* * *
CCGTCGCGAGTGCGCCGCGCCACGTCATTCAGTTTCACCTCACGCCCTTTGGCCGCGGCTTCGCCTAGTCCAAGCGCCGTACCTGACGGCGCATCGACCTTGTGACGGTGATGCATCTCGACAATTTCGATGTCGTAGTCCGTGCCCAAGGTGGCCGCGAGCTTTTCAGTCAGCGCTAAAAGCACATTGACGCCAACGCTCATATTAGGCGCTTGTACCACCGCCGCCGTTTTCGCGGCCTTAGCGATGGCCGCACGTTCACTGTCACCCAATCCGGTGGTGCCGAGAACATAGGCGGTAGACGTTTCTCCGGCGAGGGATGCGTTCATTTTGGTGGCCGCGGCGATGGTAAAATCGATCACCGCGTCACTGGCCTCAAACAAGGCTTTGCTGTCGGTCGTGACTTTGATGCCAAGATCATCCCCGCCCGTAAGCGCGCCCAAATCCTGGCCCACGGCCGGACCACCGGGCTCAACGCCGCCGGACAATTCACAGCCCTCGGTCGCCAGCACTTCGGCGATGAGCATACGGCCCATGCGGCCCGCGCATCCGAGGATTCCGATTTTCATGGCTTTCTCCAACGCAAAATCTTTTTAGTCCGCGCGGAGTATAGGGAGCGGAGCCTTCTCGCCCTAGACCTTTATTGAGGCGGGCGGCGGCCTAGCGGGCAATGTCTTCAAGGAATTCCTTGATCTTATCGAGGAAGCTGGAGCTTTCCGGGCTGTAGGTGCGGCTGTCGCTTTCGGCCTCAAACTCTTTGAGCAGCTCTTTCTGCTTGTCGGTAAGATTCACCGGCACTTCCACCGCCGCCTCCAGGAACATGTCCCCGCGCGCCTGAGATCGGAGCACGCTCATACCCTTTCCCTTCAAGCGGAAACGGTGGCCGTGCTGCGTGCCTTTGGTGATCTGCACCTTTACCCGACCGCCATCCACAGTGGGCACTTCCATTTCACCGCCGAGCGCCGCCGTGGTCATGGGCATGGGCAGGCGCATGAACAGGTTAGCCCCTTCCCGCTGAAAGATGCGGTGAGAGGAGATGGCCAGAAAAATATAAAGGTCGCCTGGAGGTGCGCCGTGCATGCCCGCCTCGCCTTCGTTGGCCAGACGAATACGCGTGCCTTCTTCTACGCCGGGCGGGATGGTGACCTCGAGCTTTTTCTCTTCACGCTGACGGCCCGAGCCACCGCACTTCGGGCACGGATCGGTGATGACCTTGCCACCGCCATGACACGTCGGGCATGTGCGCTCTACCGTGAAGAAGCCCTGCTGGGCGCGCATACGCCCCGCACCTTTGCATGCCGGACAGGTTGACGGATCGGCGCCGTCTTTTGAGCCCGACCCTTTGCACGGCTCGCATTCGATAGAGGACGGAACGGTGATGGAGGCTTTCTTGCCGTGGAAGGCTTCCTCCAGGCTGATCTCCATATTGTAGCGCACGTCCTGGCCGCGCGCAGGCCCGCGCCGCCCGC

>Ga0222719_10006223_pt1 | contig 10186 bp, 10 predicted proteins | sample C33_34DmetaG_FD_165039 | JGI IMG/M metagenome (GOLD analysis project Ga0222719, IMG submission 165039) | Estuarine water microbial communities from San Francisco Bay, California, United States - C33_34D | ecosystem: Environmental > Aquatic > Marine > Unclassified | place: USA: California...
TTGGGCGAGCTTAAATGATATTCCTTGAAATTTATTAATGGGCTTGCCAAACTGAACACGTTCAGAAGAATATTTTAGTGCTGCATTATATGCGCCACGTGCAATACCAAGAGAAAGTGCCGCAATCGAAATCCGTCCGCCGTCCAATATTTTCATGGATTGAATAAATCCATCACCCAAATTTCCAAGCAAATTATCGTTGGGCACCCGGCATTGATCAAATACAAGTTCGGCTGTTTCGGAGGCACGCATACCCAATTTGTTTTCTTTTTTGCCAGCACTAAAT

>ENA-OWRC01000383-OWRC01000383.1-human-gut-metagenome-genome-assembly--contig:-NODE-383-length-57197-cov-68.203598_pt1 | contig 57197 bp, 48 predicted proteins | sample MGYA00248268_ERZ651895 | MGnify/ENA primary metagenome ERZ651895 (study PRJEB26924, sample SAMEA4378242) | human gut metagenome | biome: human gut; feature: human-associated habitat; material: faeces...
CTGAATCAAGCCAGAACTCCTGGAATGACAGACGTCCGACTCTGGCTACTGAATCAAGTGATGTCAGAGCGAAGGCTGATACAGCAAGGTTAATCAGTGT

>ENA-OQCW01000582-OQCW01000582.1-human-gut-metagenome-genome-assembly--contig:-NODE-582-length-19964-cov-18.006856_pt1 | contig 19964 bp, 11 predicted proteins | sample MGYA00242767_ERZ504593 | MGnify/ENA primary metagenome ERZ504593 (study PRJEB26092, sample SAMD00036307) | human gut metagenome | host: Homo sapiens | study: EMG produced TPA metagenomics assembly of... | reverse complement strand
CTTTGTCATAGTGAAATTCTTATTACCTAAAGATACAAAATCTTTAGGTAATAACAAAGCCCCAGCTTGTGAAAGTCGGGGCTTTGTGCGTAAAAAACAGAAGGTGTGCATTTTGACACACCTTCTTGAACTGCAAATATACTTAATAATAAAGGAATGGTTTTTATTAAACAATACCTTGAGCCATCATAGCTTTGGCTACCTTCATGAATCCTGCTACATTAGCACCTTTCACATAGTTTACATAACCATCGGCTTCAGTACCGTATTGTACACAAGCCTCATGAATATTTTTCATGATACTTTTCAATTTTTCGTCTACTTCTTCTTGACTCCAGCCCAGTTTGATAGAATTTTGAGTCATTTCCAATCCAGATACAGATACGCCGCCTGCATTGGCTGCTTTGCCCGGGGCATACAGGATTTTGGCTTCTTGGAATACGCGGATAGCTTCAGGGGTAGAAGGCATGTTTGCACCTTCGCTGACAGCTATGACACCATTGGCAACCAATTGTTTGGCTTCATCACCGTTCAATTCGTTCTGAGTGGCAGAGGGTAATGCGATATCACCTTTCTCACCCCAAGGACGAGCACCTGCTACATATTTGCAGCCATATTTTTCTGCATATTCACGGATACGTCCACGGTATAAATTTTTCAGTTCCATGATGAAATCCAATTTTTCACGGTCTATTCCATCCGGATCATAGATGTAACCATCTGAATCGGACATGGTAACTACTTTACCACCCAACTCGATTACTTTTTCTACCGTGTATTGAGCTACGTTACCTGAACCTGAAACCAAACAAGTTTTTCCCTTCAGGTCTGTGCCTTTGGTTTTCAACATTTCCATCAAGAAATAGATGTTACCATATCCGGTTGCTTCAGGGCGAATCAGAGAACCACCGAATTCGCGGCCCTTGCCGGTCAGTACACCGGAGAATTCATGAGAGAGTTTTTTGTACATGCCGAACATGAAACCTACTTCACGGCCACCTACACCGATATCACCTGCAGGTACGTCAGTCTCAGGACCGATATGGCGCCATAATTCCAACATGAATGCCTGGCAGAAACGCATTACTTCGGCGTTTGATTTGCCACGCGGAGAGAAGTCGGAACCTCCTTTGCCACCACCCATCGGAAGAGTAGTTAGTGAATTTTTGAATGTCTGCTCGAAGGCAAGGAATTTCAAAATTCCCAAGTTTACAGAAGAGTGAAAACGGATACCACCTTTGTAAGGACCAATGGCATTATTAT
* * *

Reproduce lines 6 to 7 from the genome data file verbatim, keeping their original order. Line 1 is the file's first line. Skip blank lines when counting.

>ENA-OQCW01000582-OQCW01000582.1-human-gut-metagenome-genome-assembly--contig:-NODE-582-length-19964-cov-18.006856_pt1 | contig 19964 bp, 11 predicted proteins | sample MGYA00242767_ERZ504593 | MGnify/ENA primary metagenome ERZ504593 (study PRJEB26092, sample SAMD00036307) | human gut metagenome | host: Homo sapiens | study: EMG produced TPA metagenomics assembly of... | reverse complement strand
CTTTGTCATAGTGAAATTCTTATTACCTAAAGATACAAAATCTTTAGGTAATAACAAAGCCCCAGCTTGTGAAAGTCGGGGCTTTGTGCGTAAAAAACAGAAGGTGTGCATTTTGACACACCTTCTTGAACTGCAAATATACTTAATAATAAAGGAATGGTTTTTATTAAACAATACCTTGAGCCATCATAGCTTTGGCTACCTTCATGAATCCTGCTACATTAGCACCTTTCACATAGTTTACATAACCATCGGCTTCAGTACCGTATTGTACACAAGCCTCATGAATATTTTTCATGATACTTTTCAATTTTTCGTCTACTTCTTCTTGACTCCAGCCCAGTTTGATAGAATTTTGAGTCATTTCCAATCCAGATACAGATACGCCGCCTGCATTGGCTGCTTTGCCCGGGGCATACAGGATTTTGGCTTCTTGGAATACGCGGATAGCTTCAGGGGTAGAAGGCATGTTTGCACCTTCGCTGACAGCTATGACACCATTGGCAACCAATTGTTTGGCTTCATCACCGTTCAATTCGTTCTGAGTGGCAGAGGGTAATGCGATATCACCTTTCTCACCCCAAGGACGAGCACCTGCTACATATTTGCAGCCATATTTTTCTGCATATTCACGGATACGTCCACGGTATAAATTTTTCAGTTCCATGATGAAATCCAATTTTTCACGGTCTATTCCATCCGGATCATAGATGTAACCATCTGAATCGGACATGGTAACTACTTTACCACCCAACTCGATTACTTTTTCTACCGTGTATTGAGCTACGTTACCTGAACCTGAAACCAAACAAGTTTTTCCCTTCAGGTCTGTGCCTTTGGTTTTCAACATTTCCATCAAGAAATAGATGTTACCATATCCGGTTGCTTCAGGGCGAATCAGAGAACCACCGAATTCGCGGCCCTTGCCGGTCAGTACACCGGAGAATTCATGAGAGAGTTTTTTGTACATGCCGAACATGAAACCTACTTCACGGCCACCTACACCGATATCACCTGCAGGTACGTCAGTCTCAGGACCGATATGGCGCCATAATTCCAACATGAATGCCTGGCAGAAACGCATTACTTCGGCGTTTGATTTGCCACGCGGAGAGAAGTCGGAACCTCCTTTGCCACCACCCATCGGAAGAGTAGTTAGTGAATTTTTGAATGTCTGCTCGAAGGCAAGGAATTTCAAAATTCCCAAGTTTACAGAAGAGTGAAAACGGATACCACCTTTGTAAGGACCAATGGCATTATTAT